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Definition: Trinity from Philip's Encyclopedia

Central doctrine of Christianity, according to which God is three persons: the Father, the Son, and the Holy Spirit or Holy Ghost. There is only one God, but he exists as 'three in one and one in three'. The nature of the Trinity is held to be a mystery that cannot be fully comprehended. The doctrine of the Trinity was stated in early Christian creeds to counter heresies such as Gnosticism. See also Apostles' Creed; Athanasian Creed; Jesus Christ; Nicene Creed

Summary Article: Trinity
From The Hutchinson Unabridged Encyclopedia with Atlas and Weather Guide

In Christianity, the union of three persons – God the Father, God the Son, and God the Holy Spirit/Holy Ghost – in one Godhead. The precise meaning of the doctrine has been the cause of unending dispute, and was the chief cause of the split between the Eastern Orthodox and Roman Catholic churches. Trinity Sunday occurs on the Sunday after Pentecost.

The doctrine (official teaching) of the Trinity does not appear in the Bible, but was developed by early church councils, and expressed in the creeds. Its meaning has been a subject of disagreement among Christian scholars. Some try to explain the idea of the Trinity by comparing the Godhead appearing in three forms to water, which can be ice, liquid, or steam. In the same way, the three aspects or energies are all part of the same God and exist in harmony. Christian belief in the Trinity may be described as:

God the Father; God over us. The Creator and Ruler, who is beyond human understanding.

God the Son; God with us. Jesus the Saviour, or Redeemer, who takes away sins.

God the Holy Spirit; God in us. The power of God experienced by people in their lives, the living force of God all over the world; often pictured as a dove. The Holy Spirit inspires people, brings them to a new life, and gives them strength in times of difficulty.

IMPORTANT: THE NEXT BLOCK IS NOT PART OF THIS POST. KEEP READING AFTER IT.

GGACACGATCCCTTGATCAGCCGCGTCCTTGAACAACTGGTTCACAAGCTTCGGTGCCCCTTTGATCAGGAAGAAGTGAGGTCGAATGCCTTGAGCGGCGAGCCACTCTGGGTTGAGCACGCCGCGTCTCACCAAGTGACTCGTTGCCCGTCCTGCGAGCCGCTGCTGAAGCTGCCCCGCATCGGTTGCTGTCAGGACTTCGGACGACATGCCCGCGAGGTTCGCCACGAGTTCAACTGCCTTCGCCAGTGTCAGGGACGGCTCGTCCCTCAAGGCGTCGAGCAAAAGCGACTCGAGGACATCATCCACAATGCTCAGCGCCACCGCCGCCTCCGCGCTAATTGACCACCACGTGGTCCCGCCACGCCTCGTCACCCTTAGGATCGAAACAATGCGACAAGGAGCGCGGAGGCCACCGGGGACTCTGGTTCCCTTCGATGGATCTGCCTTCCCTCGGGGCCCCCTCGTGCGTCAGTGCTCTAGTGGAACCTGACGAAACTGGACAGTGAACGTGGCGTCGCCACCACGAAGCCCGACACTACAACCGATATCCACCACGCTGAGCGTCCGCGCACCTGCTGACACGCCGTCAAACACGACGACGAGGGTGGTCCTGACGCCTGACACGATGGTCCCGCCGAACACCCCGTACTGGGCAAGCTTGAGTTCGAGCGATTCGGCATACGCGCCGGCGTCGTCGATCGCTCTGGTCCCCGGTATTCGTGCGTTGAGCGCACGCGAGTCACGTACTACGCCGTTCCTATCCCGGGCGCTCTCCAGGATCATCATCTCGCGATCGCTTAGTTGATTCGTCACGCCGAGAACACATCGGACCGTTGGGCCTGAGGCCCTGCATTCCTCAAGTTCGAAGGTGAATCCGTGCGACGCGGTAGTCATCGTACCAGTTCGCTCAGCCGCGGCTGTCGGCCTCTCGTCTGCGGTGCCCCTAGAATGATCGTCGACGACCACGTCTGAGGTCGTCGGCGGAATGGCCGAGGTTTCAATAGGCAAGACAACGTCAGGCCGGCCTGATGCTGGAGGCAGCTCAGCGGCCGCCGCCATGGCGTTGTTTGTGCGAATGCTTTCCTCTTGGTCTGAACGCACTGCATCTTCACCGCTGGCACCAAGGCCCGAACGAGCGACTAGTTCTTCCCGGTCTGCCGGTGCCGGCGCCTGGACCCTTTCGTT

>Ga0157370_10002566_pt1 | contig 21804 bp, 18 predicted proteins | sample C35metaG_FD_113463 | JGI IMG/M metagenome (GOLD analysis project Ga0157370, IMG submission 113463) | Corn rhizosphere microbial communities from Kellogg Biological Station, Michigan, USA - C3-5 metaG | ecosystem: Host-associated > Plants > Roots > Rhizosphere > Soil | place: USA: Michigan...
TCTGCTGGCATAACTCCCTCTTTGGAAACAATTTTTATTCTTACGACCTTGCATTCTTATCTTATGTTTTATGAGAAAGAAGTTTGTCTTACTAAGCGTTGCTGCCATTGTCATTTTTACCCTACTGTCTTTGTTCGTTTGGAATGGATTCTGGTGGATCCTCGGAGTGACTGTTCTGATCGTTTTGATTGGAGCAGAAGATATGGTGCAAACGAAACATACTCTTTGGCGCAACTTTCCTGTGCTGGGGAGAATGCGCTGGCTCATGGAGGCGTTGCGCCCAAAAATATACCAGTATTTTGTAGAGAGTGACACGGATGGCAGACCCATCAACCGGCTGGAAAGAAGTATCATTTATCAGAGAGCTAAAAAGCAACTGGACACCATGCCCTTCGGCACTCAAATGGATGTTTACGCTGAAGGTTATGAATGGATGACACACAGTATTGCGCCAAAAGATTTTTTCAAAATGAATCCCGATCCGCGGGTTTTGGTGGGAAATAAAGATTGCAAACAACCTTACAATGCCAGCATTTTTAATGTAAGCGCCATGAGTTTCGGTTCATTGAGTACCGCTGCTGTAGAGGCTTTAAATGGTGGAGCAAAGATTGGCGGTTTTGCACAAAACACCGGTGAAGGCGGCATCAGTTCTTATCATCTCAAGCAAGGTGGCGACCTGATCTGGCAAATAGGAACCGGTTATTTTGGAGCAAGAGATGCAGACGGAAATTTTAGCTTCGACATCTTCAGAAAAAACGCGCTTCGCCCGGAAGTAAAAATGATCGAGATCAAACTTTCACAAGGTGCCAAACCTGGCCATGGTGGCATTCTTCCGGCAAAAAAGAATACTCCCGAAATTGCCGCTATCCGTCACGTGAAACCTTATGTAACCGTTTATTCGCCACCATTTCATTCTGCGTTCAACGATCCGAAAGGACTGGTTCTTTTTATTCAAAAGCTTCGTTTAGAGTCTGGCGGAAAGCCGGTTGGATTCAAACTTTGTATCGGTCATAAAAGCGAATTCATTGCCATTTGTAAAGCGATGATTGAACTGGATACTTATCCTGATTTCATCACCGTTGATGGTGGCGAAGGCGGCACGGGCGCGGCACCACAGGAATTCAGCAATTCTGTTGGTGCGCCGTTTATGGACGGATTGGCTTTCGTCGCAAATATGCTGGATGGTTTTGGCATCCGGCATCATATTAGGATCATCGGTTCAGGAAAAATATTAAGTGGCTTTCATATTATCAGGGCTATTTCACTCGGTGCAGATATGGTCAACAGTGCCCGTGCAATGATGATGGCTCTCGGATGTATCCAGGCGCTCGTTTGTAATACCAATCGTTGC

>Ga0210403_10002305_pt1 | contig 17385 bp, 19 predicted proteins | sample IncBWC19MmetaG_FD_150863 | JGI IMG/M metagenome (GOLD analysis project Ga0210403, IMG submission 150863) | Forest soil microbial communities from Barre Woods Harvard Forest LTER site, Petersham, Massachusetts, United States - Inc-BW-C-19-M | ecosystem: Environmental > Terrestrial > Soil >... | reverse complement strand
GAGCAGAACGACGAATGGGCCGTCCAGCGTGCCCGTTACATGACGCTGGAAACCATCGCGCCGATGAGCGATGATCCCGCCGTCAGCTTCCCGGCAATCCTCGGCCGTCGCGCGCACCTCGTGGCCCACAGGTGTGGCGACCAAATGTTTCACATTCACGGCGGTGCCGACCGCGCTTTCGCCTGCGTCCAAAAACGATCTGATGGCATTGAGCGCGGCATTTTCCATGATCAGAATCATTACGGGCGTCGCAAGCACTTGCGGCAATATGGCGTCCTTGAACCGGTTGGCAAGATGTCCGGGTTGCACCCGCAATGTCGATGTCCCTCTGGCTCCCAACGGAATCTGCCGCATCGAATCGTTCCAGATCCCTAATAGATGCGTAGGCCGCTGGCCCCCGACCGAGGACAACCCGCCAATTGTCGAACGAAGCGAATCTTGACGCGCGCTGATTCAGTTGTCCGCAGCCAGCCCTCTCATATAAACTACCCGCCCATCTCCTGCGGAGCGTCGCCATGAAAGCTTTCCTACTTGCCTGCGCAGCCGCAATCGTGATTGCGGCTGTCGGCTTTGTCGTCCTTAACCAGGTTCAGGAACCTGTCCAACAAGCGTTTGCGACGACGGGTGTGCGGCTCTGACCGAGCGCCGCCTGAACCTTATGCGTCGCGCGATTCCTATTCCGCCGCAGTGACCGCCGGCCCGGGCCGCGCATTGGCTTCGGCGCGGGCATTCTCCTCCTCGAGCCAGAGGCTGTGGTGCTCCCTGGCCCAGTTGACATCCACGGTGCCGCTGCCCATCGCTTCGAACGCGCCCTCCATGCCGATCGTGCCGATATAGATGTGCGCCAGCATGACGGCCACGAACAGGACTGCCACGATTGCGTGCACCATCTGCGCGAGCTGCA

The Christian understanding of the relationship between God, Jesus, and the Holy Spirit are shown in the doctrine of the Trinity as set out in the Apostles' Creed and Nicene Creed. The term Trinity is made up of ‘tri’, meaning three, and ‘unity’. Christian belief states that God is ‘Three in One’ and Christians need to refer to all three to fully describe the nature of God. The Trinity is monotheistic, one God, not three. However, God has three ways of being God, just as a triangle has three sides, but is one shape. This idea of God working in three ways is expected to strengthen the Christian belief in the ‘Oneness of God’. All three are regarded as eternal (everlasting) and fully God without dividing the true nature of God.

The doctrine of the Trinity has caused great problems for Christians who often find the beliefs involved difficult. Christians proclaim their beliefs by joining in the prayer known as ‘the Grace’, from 2 Corinthians 13:13. They may also sing hymns with words referring to the Trinity, and God as ‘three Persons’.

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